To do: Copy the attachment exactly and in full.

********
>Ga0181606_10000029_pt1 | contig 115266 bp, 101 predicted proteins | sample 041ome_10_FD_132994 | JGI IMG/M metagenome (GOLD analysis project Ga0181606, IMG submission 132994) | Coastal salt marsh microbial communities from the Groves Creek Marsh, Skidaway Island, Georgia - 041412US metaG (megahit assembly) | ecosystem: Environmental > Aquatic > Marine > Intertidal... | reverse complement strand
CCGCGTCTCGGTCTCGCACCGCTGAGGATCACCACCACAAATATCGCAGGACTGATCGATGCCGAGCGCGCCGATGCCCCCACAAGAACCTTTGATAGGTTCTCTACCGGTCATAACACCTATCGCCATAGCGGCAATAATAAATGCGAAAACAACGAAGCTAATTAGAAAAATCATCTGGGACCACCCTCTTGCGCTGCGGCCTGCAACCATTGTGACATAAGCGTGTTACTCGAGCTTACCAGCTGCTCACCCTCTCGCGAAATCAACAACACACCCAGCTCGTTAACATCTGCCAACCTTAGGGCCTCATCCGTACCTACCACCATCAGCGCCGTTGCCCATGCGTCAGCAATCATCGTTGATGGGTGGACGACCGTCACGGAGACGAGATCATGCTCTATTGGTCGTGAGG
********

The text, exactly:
>Ga0181606_10000029_pt1 | contig 115266 bp, 101 predicted proteins | sample 041ome_10_FD_132994 | JGI IMG/M metagenome (GOLD analysis project Ga0181606, IMG submission 132994) | Coastal salt marsh microbial communities from the Groves Creek Marsh, Skidaway Island, Georgia - 041412US metaG (megahit assembly) | ecosystem: Environmental > Aquatic > Marine > Intertidal... | reverse complement strand
CCGCGTCTCGGTCTCGCACCGCTGAGGATCACCACCACAAATATCGCAGGACTGATCGATGCCGAGCGCGCCGATGCCCCCACAAGAACCTTTGATAGGTTCTCTACCGGTCATAACACCTATCGCCATAGCGGCAATAATAAATGCGAAAACAACGAAGCTAATTAGAAAAATCATCTGGGACCACCCTCTTGCGCTGCGGCCTGCAACCATTGTGACATAAGCGTGTTACTCGAGCTTACCAGCTGCTCACCCTCTCGCGAAATCAACAACACACCCAGCTCGTTAACATCTGCCAACCTTAGGGCCTCATCCGTACCTACCACCATCAGCGCCGTTGCCCATGCGTCAGCAATCATCGTTGATGGGTGGACGACCGTCACGGAGACGAGATCATGCTCTATTGGTCGTGAGG